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MISKOLCZ

Online Encyclopedia
Originally appearing in Volume V18, Page 579 of the 1911 Encyclopedia Britannica.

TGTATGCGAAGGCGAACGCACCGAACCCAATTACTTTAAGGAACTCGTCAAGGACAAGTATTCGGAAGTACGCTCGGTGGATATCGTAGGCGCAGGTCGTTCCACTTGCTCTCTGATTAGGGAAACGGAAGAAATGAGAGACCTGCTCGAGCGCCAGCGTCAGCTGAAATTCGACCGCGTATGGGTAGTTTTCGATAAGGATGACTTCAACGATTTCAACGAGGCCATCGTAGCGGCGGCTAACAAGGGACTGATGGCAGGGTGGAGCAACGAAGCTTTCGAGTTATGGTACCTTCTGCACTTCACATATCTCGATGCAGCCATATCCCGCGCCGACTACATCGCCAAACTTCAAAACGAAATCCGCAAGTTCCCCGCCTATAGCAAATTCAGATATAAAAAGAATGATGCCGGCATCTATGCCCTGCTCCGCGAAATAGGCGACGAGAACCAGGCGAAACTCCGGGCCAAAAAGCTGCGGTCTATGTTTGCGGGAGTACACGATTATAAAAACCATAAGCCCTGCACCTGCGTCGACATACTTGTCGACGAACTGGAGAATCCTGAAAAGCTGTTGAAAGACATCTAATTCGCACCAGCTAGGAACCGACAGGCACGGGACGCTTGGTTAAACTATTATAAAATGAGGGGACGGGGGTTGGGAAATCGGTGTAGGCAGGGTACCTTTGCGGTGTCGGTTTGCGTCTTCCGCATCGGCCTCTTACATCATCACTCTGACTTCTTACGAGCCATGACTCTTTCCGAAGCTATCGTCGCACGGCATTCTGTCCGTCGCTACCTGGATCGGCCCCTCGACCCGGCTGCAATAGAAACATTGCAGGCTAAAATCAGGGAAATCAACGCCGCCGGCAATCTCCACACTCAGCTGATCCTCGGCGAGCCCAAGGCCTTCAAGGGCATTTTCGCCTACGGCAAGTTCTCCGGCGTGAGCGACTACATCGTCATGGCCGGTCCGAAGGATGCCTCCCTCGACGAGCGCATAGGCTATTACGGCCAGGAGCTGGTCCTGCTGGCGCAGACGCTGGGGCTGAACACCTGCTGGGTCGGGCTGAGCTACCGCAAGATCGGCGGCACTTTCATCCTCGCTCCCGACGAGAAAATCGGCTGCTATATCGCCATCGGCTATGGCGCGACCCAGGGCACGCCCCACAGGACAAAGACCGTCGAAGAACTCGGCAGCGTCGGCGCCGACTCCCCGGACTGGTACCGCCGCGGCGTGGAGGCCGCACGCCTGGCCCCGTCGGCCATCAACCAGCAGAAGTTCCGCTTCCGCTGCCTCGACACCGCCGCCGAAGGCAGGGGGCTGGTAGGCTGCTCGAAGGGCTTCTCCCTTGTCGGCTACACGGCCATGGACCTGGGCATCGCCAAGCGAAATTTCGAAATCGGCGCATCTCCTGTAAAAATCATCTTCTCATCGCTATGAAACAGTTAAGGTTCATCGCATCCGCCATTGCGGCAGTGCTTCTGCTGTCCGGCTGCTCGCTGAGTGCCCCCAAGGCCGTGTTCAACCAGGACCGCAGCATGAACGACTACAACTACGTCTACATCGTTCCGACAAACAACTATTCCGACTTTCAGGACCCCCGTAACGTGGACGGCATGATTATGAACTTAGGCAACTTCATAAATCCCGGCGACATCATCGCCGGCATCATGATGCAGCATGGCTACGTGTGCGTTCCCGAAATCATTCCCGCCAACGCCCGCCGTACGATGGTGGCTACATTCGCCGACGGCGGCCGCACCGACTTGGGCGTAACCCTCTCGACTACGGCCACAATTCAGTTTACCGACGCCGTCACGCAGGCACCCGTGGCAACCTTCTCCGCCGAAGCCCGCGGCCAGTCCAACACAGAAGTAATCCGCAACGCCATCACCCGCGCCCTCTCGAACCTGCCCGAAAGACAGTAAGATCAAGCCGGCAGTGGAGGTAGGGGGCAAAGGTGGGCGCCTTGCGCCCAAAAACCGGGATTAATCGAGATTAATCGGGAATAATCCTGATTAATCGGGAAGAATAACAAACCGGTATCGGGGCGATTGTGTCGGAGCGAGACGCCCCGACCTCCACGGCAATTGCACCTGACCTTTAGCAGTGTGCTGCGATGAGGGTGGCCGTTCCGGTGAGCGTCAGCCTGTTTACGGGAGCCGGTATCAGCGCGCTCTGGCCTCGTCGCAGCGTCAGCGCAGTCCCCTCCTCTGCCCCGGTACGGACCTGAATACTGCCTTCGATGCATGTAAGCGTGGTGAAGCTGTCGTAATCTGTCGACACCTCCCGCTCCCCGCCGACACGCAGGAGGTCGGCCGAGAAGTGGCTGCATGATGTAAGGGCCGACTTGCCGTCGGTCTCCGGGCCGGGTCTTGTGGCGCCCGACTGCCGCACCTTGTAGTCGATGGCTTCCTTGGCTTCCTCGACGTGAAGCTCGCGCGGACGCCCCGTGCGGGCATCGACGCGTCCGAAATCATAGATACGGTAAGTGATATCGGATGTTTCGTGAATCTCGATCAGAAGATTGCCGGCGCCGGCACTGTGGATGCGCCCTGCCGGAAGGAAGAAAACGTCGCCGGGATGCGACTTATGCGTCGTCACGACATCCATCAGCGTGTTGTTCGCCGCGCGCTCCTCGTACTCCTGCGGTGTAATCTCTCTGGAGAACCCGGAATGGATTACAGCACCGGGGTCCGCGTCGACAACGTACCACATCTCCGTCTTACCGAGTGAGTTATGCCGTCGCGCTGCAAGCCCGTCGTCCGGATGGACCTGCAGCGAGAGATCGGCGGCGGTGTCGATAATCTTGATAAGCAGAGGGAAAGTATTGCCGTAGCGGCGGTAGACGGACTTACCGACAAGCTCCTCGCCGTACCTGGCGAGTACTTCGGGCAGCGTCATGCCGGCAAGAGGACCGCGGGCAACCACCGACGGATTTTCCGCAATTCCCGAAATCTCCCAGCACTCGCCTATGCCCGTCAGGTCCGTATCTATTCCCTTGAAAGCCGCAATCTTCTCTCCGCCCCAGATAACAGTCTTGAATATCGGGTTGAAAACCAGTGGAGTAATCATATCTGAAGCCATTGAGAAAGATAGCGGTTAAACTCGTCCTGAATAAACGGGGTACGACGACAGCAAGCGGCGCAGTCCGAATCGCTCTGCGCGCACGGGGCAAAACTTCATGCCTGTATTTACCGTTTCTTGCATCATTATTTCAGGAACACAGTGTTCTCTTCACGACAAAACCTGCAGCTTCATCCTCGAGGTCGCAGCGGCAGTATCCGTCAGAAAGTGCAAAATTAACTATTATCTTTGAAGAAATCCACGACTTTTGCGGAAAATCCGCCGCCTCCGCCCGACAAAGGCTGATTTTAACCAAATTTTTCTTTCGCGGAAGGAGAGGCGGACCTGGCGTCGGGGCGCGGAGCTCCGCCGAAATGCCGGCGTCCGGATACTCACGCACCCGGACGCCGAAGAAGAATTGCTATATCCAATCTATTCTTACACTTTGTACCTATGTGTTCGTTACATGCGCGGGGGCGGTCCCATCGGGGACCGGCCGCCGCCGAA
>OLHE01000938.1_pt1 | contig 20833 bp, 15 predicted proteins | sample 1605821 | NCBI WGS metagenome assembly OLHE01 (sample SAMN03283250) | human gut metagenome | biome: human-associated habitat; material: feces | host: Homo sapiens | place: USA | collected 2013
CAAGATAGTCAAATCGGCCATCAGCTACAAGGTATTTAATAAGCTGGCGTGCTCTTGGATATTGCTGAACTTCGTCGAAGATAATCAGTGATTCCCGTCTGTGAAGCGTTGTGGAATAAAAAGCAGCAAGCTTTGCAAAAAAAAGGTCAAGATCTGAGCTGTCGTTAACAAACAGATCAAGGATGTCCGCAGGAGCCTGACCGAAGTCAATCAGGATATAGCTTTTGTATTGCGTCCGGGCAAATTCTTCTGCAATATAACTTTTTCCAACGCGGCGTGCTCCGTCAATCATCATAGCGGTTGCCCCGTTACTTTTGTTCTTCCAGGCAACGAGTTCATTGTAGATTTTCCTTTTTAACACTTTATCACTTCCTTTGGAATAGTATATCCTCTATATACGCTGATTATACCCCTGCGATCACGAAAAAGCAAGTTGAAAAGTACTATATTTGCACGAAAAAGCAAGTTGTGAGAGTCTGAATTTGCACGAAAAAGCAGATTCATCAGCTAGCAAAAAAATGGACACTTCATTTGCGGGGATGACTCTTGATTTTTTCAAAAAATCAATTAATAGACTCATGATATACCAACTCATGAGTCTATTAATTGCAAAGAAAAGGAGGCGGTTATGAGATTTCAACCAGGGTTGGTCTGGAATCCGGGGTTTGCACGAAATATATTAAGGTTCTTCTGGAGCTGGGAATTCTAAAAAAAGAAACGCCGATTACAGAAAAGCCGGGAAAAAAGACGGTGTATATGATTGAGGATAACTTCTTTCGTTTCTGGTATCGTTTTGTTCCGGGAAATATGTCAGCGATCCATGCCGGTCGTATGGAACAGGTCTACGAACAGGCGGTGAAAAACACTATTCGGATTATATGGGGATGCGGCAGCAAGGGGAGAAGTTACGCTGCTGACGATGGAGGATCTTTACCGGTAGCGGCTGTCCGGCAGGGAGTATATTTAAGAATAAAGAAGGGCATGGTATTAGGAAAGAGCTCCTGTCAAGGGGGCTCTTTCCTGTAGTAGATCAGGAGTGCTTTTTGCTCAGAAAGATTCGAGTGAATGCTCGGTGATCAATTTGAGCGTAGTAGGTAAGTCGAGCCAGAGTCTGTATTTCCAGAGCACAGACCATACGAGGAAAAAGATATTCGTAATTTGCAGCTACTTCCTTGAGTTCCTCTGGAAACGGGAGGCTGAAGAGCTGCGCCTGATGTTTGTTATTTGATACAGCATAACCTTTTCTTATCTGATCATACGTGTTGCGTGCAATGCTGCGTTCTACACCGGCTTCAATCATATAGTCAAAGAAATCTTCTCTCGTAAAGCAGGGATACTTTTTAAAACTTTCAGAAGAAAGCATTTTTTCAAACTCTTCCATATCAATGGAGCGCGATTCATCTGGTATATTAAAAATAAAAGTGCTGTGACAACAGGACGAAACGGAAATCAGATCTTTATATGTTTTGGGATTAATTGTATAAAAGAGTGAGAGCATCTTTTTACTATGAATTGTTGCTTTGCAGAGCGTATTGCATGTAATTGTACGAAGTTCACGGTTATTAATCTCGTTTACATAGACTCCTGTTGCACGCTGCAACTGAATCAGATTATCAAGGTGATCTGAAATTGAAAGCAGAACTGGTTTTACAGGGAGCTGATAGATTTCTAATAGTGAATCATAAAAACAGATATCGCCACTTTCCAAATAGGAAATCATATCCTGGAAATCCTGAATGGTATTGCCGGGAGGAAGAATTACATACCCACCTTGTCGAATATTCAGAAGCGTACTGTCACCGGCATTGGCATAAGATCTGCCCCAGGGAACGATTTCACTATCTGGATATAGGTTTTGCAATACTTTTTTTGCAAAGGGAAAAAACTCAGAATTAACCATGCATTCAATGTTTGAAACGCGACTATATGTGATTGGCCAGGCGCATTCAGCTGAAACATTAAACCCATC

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MISKOLCZ, capital of the county of Borsod, Hungary, 113 M. N.E. of Budapest by rail. Pop. (1900), 40,833. It is situated in a valley watered by the Szinva in the east of the Btikk mountains, and opens towards the south to the plain of the Saj6, an affluent of the Hernad. Miskolcz is a thriving town, and among its buildings are a Roman Catholic church of the 13th century in Late Gothic style, a Minorite convent, and Greek Catholic, Lutheran and Calvinist churches. It manufactures snuff, porcelain, boots and shoes, and prepared leather, and has both steam and water mills. It trades in grain, flour, wine, fruit, cattle, hides, honey, wax and agricultural products, while four well-attended fairs are held annually. About 5 M. west of the town in the Szinva valley is Di6sgyor (pop. 11,520), which possesses important iron-works, and the ruined castle of Dibsgyor, formerly a shooting residence of the kings of Hungary. About 4 M. to the south-west of Miskolcz are the baths of Tapolcza, containing warm springs. To the south-west of the town lies Onod (pop. 2087), to the south of which, on the banks of the Saj6, is the heath of Mohi or Muhi, famous as the scene of the great defeat of the Hungarians by the Mongols in 1241. About 85,000 Hungarians fell, and the whole country was devastated for the next two years by the Mongolian hordes. During the 16th and 17th centuries Miskolcz suffered much from the Ottomans, and from the troops of George Rak6czy and Emeric Tokolyi. In 1781, 1843 and 1847 it was devastated by fire, and on the 30th of August 1878 a great portion of the town was ruined by a terrific storm.
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